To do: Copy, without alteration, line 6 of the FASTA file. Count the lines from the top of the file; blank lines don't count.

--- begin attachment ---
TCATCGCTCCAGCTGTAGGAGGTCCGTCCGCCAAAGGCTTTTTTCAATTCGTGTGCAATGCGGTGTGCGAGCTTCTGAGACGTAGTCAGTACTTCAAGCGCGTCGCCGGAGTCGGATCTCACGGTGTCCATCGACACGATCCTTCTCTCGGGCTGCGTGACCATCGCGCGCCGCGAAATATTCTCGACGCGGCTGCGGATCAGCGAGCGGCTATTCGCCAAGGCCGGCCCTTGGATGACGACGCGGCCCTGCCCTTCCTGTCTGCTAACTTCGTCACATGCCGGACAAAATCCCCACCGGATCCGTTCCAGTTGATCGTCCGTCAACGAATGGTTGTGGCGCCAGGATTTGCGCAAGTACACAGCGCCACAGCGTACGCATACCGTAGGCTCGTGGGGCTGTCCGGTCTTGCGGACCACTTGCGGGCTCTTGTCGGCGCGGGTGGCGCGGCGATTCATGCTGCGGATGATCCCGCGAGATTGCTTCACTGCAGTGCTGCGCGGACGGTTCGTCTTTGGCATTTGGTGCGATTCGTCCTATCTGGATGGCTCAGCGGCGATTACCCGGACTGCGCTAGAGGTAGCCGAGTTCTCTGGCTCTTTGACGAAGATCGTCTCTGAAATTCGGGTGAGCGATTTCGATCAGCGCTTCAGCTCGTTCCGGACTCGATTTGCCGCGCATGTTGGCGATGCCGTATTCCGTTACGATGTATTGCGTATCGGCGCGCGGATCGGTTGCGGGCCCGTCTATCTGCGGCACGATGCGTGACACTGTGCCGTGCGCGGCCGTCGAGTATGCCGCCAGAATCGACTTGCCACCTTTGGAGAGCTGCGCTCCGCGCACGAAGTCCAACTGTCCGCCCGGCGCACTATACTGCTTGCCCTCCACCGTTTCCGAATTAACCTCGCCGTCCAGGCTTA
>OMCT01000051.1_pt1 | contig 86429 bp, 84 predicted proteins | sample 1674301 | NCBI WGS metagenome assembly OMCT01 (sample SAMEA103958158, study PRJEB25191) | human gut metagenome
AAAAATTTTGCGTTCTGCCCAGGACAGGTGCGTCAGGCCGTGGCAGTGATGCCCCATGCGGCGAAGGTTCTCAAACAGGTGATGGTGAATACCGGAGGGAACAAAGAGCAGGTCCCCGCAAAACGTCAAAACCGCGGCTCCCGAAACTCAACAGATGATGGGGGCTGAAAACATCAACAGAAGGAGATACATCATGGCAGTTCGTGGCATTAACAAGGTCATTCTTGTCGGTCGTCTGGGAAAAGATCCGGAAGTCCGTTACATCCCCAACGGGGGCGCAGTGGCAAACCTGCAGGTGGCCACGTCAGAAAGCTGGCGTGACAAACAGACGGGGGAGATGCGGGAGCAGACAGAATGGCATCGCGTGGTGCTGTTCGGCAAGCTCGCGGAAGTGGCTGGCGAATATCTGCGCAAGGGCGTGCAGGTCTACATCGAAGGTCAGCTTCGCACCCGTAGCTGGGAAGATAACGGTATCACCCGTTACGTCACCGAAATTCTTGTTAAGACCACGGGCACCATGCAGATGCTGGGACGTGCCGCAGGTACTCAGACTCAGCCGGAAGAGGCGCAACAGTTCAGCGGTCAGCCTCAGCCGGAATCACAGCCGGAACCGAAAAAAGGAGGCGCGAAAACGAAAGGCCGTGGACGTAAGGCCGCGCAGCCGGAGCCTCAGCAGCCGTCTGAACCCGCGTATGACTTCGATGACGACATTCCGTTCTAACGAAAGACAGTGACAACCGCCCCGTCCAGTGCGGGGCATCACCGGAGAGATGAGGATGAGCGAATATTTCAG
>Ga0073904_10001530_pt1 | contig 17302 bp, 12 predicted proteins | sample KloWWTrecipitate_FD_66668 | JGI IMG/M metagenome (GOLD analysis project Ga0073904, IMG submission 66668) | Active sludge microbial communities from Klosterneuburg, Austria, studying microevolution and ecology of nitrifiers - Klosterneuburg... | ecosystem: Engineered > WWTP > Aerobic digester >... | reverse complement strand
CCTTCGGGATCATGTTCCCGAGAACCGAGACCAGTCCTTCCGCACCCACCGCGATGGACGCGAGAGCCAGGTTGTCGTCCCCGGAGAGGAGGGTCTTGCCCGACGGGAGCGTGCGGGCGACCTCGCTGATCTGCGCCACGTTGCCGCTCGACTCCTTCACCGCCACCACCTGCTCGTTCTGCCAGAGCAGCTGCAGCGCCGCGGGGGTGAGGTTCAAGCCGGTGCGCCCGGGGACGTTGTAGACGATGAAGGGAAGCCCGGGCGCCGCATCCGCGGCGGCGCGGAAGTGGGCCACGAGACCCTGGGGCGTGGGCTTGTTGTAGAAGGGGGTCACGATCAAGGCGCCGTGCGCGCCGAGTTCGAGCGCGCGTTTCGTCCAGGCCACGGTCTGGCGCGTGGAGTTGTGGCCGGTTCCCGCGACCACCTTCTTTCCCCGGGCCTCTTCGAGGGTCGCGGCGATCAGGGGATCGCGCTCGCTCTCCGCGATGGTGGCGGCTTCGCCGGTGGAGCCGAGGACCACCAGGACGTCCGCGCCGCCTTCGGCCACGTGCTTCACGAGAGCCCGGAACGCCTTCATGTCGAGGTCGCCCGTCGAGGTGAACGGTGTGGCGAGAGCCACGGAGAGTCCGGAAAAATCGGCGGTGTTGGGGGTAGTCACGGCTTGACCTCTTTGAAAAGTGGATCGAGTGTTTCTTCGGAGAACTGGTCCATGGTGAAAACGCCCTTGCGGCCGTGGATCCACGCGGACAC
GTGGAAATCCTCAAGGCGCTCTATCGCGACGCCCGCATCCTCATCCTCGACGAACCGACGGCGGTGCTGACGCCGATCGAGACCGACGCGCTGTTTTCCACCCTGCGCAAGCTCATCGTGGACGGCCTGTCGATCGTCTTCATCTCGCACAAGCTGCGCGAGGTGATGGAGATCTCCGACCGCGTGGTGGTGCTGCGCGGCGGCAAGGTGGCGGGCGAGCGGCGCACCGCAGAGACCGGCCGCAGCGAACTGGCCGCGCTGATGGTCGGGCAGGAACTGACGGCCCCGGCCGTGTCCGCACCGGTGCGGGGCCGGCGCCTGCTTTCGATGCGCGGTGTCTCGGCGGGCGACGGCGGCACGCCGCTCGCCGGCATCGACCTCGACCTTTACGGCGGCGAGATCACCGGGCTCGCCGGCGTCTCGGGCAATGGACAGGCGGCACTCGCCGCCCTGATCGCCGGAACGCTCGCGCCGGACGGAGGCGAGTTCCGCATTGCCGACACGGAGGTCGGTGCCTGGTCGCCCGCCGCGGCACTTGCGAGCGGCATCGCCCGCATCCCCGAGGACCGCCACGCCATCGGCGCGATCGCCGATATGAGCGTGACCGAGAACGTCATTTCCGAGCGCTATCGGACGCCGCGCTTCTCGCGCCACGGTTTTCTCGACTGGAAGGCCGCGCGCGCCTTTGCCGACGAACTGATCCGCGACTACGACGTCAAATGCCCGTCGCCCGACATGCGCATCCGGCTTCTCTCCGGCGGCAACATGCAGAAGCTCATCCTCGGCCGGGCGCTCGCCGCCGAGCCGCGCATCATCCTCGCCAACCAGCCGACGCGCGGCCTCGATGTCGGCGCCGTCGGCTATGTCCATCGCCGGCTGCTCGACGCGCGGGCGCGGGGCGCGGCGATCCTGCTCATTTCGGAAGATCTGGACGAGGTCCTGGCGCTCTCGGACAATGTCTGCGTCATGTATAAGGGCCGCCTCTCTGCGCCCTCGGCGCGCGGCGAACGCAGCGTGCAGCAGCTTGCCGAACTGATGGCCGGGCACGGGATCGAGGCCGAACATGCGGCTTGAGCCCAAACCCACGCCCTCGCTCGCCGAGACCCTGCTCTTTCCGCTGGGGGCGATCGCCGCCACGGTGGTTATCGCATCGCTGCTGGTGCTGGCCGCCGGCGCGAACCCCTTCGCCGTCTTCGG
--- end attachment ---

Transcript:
GTGGAAATCCTCAAGGCGCTCTATCGCGACGCCCGCATCCTCATCCTCGACGAACCGACGGCGGTGCTGACGCCGATCGAGACCGACGCGCTGTTTTCCACCCTGCGCAAGCTCATCGTGGACGGCCTGTCGATCGTCTTCATCTCGCACAAGCTGCGCGAGGTGATGGAGATCTCCGACCGCGTGGTGGTGCTGCGCGGCGGCAAGGTGGCGGGCGAGCGGCGCACCGCAGAGACCGGCCGCAGCGAACTGGCCGCGCTGATGGTCGGGCAGGAACTGACGGCCCCGGCCGTGTCCGCACCGGTGCGGGGCCGGCGCCTGCTTTCGATGCGCGGTGTCTCGGCGGGCGACGGCGGCACGCCGCTCGCCGGCATCGACCTCGACCTTTACGGCGGCGAGATCACCGGGCTCGCCGGCGTCTCGGGCAATGGACAGGCGGCACTCGCCGCCCTGATCGCCGGAACGCTCGCGCCGGACGGAGGCGAGTTCCGCATTGCCGACACGGAGGTCGGTGCCTGGTCGCCCGCCGCGGCACTTGCGAGCGGCATCGCCCGCATCCCCGAGGACCGCCACGCCATCGGCGCGATCGCCGATATGAGCGTGACCGAGAACGTCATTTCCGAGCGCTATCGGACGCCGCGCTTCTCGCGCCACGGTTTTCTCGACTGGAAGGCCGCGCGCGCCTTTGCCGACGAACTGATCCGCGACTACGACGTCAAATGCCCGTCGCCCGACATGCGCATCCGGCTTCTCTCCGGCGGCAACATGCAGAAGCTCATCCTCGGCCGGGCGCTCGCCGCCGAGCCGCGCATCATCCTCGCCAACCAGCCGACGCGCGGCCTCGATGTCGGCGCCGTCGGCTATGTCCATCGCCGGCTGCTCGACGCGCGGGCGCGGGGCGCGGCGATCCTGCTCATTTCGGAAGATCTGGACGAGGTCCTGGCGCTCTCGGACAATGTCTGCGTCATGTATAAGGGCCGCCTCTCTGCGCCCTCGGCGCGCGGCGAACGCAGCGTGCAGCAGCTTGCCGAACTGATGGCCGGGCACGGGATCGAGGCCGAACATGCGGCTTGAGCCCAAACCCACGCCCTCGCTCGCCGAGACCCTGCTCTTTCCGCTGGGGGCGATCGCCGCCACGGTGGTTATCGCATCGCTGCTGGTGCTGGCCGCCGGCGCGAACCCCTTCGCCGTCTTCGG